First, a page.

michelesteinberg

Around the Firewise Home – the first responder's perspective on wildfire risks, part two – Propane Tanks

Blog Post created by michelesteinberg Employee on Feb 10, 2016

To better understand what residents can do in the immediate area around their homes, Faith Berry of NFPA's Wildland Fire team spoke with Jeremy Keller, who serves with the Macochee Joint Ambulance District and Bellefontaine Fire & EMS, in Ohio.  In this second installment, he shares his observations on safety around propane tanks. 

Q: Many homes use propane or oil and have those tanks near their structure.  How should a resident maintain the area around tanks, and what should they do if there is a wildfire risk?

A: Propane and oil tanks pose a definite risk to both the structure and fire crews during any wildfire incident. When they are installed, be sure that they are placed a safe distance from the home. And, if an existing tank is closer than codes recommend, consider having it relocated. Gas and oil companies will generally follow NFPA 58 or local codes, and place tanks at the correct distance from a home, but older installations may not be compliant with current practice. Check with your gas or oil company, the fire department, or the local code official for safe distances in your area.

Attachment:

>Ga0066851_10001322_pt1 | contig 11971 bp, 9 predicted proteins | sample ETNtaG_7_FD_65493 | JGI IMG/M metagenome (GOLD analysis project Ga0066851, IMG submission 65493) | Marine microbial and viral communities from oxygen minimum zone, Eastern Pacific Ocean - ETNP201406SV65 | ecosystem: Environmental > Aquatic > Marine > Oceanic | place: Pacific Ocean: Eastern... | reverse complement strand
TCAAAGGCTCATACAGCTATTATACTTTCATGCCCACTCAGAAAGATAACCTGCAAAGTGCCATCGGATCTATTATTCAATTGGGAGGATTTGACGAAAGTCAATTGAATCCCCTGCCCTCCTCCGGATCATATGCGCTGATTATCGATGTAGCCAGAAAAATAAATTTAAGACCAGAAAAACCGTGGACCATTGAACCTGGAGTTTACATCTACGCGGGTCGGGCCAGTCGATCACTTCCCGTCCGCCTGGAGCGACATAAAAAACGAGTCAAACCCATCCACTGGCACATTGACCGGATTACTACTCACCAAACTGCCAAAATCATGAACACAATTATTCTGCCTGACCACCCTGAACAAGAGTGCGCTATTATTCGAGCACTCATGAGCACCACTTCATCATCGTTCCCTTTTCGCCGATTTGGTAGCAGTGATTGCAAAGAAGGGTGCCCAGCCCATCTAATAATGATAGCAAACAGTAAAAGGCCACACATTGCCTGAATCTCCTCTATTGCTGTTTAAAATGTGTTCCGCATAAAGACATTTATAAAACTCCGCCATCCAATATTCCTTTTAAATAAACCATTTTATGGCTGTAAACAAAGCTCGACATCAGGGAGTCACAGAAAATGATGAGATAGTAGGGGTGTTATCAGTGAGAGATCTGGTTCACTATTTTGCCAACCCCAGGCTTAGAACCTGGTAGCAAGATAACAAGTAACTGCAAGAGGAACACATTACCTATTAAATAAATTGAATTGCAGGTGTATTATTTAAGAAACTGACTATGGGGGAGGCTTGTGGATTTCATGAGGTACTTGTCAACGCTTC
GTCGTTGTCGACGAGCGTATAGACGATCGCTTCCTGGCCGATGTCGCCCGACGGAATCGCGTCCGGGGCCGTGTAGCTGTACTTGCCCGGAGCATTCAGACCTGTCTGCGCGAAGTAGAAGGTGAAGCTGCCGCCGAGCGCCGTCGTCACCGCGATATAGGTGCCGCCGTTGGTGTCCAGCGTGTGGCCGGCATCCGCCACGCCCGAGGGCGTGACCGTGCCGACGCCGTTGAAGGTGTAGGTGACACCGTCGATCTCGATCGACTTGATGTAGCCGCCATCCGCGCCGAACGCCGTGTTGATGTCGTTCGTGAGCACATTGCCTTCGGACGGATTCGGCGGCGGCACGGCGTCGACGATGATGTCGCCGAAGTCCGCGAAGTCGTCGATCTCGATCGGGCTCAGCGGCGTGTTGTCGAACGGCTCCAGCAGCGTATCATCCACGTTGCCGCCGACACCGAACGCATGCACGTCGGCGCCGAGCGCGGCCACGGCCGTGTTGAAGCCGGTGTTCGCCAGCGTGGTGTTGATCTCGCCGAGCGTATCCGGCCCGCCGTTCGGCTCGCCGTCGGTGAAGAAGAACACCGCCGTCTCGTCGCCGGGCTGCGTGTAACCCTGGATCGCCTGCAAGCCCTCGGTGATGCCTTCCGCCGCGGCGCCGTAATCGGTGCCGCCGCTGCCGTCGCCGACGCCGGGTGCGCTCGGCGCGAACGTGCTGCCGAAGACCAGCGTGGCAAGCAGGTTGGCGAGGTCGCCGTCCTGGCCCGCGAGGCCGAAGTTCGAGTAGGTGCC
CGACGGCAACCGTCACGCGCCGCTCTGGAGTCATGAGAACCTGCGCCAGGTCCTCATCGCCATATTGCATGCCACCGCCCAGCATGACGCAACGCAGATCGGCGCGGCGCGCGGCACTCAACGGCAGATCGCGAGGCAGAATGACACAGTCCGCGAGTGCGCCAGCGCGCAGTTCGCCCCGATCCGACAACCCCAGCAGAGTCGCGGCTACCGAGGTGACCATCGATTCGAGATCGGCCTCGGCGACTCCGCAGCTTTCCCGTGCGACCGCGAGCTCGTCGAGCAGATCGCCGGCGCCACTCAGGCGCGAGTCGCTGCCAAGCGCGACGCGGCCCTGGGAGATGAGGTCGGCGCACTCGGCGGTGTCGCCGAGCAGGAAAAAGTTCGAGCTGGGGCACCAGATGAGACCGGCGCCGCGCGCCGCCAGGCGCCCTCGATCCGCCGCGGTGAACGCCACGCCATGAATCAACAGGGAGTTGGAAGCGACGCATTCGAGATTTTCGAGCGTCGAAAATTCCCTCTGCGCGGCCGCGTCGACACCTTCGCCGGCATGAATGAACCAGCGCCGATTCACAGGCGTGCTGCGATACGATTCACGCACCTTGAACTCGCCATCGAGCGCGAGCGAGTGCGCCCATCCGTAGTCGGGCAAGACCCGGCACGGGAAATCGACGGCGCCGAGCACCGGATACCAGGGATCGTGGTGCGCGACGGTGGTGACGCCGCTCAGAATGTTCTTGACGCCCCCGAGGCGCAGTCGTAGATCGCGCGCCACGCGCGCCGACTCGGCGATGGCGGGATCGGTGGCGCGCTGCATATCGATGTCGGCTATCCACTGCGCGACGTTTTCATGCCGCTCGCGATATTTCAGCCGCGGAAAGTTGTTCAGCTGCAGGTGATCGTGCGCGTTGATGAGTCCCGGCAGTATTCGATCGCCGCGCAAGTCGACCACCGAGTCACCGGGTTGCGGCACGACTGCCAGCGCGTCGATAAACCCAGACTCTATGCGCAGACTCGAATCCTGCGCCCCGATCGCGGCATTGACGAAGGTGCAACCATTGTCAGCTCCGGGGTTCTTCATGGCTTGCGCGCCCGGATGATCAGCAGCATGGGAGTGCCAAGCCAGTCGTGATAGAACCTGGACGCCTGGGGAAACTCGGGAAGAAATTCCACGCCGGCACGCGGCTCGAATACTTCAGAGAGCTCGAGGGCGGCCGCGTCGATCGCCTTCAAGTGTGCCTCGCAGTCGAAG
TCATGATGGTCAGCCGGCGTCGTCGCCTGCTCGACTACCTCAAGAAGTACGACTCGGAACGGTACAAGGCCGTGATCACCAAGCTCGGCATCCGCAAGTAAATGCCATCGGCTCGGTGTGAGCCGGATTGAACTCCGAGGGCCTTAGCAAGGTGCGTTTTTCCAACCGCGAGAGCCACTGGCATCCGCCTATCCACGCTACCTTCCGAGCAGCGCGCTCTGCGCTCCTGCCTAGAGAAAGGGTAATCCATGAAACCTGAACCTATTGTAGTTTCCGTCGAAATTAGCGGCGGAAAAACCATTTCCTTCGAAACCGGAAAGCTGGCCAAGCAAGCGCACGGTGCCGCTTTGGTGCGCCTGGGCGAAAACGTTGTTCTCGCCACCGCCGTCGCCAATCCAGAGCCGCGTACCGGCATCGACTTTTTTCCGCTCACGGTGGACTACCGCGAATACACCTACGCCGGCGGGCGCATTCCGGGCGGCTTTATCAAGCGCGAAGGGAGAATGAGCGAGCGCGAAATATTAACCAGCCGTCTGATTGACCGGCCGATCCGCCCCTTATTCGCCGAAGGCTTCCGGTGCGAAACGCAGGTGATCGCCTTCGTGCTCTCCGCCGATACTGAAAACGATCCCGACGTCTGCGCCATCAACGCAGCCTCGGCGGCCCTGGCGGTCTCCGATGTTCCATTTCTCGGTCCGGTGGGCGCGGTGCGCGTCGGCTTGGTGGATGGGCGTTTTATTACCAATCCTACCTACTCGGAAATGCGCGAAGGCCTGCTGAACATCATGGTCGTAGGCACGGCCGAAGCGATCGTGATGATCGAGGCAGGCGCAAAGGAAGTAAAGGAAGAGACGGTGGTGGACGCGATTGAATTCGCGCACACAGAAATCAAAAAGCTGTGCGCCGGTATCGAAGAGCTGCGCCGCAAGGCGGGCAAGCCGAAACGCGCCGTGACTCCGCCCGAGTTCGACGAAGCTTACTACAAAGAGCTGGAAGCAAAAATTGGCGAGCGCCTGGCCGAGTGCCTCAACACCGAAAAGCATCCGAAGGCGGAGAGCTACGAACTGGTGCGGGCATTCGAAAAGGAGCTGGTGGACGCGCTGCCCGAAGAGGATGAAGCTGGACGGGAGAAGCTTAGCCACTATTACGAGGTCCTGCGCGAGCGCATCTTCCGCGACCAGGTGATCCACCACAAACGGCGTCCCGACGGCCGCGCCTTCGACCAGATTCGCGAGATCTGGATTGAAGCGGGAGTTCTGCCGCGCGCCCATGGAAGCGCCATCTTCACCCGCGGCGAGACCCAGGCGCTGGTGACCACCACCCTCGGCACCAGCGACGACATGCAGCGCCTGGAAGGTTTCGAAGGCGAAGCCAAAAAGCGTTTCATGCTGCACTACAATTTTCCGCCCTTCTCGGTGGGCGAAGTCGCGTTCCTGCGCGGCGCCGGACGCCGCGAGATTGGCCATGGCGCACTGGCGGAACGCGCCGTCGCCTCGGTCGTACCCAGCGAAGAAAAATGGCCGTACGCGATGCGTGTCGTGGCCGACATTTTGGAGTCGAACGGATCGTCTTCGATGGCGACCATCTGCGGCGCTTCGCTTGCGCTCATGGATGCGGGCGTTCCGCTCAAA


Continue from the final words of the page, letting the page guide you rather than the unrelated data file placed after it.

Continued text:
Keep all propane and oil tanks free of vegetation. They should not be in a position where direct flame impingement is a possibility. Pay attention to overhanging branches as well. Ensure that all service lines going to the home are buried deep for protection from flames and vehicle traffic.

Beforeandafterpropane_HWagner2012
Before and after: vegetation around a propane tank. Photo credit: Heidi Wagner


When necessary, be sure that these tanks are visible and well marked. Don't hide them behind shrubs, fences, or anything else in an effort to camouflage them. Fire crews will want to be aware of their presence and location, so please keep them conspicuous. Also ensure that all utility connections to structures are well maintained and clearly visible. Fire crews may need to shut off gas and electric service, and will need to find these service connections in a hurry.

To learn more about the home ignition zone and what you can do, visit Firewise.org

Read previous posts in the Firewise How-To blog series.

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